**Bagging (Cont’d) Consider the regression problem with training data**

Fit a model and get a prediction at the input . For each bootstrap sample fit the model, get the prediction Then the bagging (or, bagged) estimate is:

30
**Bagging (extended to classification)**

Let be a classifier for a K-class response. Consider an underlying indicator vector function the entry in the i-th place is 1 if the prediction for is the i-th class, such that Then the bagged estimate where is the proportion of base classifiers predicting class at where Finally,

31
Bagging Example The figure is taken from Pg 249 of the book The Elements of Statistical Learning by Hastie, Tibshirani and Friedman.

32
**Bayesian Model Averaging**

Candidate models: Posterior distribution and mean: Bayesian prediction (posterior mean) is a weighted average of individual predictions, with weights proportional to posterior probability of each model. Posterior model probabilities can be estimated by BIC.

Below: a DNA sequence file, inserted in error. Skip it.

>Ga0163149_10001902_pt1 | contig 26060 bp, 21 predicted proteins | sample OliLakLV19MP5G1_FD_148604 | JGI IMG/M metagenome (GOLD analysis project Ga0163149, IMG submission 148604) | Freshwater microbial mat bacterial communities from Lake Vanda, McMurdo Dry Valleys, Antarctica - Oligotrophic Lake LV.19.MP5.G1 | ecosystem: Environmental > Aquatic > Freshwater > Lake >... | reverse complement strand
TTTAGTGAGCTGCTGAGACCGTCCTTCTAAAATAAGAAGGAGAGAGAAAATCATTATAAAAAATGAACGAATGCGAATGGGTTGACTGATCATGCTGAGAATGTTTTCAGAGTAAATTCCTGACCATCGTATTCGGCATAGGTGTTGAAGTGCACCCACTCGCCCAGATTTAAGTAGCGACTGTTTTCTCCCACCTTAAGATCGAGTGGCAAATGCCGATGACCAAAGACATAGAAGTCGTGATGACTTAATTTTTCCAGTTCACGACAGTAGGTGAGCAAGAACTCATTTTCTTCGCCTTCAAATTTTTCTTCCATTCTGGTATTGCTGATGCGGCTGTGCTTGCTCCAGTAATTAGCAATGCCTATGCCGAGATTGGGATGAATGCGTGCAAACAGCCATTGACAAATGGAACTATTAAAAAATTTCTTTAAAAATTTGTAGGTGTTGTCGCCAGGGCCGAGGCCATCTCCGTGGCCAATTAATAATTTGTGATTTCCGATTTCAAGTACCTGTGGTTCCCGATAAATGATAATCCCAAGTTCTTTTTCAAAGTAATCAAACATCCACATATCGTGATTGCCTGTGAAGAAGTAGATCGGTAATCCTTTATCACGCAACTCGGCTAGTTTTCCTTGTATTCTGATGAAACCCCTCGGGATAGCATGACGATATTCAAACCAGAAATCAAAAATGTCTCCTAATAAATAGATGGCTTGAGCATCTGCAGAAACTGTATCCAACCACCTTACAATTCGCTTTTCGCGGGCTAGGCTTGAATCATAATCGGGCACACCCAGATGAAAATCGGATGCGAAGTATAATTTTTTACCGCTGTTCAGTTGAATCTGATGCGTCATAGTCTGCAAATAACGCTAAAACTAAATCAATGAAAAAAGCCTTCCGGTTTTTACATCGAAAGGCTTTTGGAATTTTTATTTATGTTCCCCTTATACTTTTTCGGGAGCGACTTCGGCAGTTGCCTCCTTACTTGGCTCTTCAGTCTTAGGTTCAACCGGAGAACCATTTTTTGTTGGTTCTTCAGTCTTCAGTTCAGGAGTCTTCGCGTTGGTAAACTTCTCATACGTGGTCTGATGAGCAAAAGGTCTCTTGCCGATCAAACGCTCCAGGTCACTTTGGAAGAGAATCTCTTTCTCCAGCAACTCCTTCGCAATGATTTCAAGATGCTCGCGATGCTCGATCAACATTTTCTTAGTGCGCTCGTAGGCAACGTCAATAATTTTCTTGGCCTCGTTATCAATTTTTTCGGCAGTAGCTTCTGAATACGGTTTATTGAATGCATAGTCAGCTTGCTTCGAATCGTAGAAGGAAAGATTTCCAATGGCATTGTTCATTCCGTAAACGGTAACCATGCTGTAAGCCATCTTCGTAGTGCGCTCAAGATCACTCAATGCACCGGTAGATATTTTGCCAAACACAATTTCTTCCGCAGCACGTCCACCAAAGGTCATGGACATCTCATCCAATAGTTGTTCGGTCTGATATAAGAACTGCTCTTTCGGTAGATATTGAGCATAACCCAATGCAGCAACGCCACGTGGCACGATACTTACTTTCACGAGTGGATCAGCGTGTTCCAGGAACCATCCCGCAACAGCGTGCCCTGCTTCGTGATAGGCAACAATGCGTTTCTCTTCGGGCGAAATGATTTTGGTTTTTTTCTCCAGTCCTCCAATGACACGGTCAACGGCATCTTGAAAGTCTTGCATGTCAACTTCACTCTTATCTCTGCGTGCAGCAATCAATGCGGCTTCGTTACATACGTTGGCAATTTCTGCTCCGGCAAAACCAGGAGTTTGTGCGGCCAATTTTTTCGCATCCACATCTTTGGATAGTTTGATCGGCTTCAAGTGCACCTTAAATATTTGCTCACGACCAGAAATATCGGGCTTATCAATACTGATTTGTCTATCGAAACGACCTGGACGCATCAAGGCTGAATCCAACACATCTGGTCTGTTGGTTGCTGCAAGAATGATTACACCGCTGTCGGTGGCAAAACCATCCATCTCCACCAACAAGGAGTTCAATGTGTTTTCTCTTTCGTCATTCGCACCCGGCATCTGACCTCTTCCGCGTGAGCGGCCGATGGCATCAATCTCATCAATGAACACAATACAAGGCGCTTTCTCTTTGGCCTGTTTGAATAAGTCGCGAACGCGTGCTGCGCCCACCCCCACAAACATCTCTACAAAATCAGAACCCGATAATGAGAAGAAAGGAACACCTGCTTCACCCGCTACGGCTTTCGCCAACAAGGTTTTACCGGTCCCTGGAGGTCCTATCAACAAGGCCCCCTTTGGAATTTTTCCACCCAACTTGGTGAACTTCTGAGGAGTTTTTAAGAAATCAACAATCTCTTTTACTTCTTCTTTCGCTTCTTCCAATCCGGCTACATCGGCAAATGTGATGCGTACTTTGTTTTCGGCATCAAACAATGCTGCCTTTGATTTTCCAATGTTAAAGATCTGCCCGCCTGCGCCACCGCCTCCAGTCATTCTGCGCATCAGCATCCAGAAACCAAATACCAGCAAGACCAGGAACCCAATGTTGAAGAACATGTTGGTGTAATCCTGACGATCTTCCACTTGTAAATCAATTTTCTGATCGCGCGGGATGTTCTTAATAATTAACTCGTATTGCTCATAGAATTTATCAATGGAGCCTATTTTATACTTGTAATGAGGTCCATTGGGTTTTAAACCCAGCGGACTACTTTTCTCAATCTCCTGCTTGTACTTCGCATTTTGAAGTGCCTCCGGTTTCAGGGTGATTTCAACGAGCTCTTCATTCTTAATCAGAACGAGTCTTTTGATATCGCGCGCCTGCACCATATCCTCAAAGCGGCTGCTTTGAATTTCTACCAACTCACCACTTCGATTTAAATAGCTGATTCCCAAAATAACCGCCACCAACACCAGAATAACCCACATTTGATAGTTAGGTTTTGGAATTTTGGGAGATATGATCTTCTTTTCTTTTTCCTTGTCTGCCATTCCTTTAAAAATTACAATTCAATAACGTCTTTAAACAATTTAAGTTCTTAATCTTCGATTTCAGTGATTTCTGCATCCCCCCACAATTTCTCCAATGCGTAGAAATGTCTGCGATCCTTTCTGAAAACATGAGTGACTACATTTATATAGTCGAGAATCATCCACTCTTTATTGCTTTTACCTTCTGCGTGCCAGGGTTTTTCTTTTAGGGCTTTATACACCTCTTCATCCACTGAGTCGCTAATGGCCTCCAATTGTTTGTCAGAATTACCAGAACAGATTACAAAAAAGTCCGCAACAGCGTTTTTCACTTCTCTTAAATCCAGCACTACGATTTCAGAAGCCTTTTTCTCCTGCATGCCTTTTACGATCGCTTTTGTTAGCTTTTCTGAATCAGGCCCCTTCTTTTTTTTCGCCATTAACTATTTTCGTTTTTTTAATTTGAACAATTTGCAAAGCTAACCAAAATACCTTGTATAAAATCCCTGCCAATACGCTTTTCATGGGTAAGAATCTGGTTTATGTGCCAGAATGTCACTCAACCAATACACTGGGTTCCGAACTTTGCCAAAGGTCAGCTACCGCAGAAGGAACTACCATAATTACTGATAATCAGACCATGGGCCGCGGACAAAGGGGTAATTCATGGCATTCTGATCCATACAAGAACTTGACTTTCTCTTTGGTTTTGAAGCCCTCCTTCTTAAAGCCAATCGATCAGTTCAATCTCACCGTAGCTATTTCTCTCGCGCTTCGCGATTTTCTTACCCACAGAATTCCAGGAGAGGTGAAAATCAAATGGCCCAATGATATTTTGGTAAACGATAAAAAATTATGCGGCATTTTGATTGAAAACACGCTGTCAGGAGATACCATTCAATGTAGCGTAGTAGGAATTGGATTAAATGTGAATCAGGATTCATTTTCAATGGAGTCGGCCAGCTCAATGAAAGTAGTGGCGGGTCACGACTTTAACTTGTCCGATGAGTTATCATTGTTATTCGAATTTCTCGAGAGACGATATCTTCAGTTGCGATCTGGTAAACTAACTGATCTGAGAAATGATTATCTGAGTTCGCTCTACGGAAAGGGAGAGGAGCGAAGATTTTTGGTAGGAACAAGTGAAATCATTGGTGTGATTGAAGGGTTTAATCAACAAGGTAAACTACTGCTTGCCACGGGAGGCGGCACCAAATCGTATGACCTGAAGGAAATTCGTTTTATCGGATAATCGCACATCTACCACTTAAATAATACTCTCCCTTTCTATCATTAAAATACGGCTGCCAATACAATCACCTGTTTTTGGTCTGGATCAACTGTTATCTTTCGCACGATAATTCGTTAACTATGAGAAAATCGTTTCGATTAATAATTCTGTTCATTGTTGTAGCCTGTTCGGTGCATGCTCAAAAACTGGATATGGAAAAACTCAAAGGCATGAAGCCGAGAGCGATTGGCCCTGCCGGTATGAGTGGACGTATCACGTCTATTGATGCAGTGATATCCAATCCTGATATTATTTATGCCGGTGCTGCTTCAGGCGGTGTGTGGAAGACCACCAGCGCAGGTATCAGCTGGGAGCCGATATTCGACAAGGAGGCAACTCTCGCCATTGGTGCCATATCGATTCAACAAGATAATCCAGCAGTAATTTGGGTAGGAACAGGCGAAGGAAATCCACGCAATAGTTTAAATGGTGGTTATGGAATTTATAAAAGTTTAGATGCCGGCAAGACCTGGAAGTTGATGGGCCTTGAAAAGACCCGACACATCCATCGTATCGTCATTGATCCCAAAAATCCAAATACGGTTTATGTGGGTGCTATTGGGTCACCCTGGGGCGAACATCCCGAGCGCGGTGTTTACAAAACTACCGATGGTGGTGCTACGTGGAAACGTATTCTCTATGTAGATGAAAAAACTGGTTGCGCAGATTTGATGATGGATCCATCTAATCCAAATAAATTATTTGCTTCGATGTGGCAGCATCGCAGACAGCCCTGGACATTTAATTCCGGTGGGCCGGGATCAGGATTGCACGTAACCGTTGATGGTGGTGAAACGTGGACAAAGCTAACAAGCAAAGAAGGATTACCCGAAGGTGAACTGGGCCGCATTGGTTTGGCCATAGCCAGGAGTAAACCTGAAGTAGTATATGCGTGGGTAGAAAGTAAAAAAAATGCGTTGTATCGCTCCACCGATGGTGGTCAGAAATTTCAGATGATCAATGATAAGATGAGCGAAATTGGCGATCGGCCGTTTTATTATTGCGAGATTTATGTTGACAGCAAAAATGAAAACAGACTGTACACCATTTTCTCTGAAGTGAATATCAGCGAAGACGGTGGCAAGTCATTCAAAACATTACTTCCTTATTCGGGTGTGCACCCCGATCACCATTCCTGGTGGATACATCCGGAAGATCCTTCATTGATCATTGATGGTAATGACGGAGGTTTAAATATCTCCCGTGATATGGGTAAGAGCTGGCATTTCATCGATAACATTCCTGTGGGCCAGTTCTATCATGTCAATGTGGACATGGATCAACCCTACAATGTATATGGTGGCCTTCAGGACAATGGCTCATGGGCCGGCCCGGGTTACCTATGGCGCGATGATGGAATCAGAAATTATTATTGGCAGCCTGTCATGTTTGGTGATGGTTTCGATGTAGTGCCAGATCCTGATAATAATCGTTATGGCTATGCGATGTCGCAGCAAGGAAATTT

33
**Frequentist Model Averaging**

Given predictions under squared error loss, we can seek the weights such that The solution is the population linear regression of on Combining models never makes things worse, at the population level. As population regression is not available, it is replaced by regression over the training set, which sometimes doesn’t work well.

34
Stacking Stacked generalization , or stacking is a way to get around the problem. The stacking weights are given by The final stacking prediction is: Close connection with leave-out-one-cross-validation. Better prediction, less interpretability.

35
References Hastie,T., Tibshirani, R. and Friedman, J.-The Elements of Statistical Learning (ch. 7 and 8)

Similar presentations

© 2019 SlidePlayer.com Inc.

All rights reserved.

To make this website work, we log user data and share it with processors. To use this website, you must agree to our Privacy Policy, including cookie policy.

Ads by Google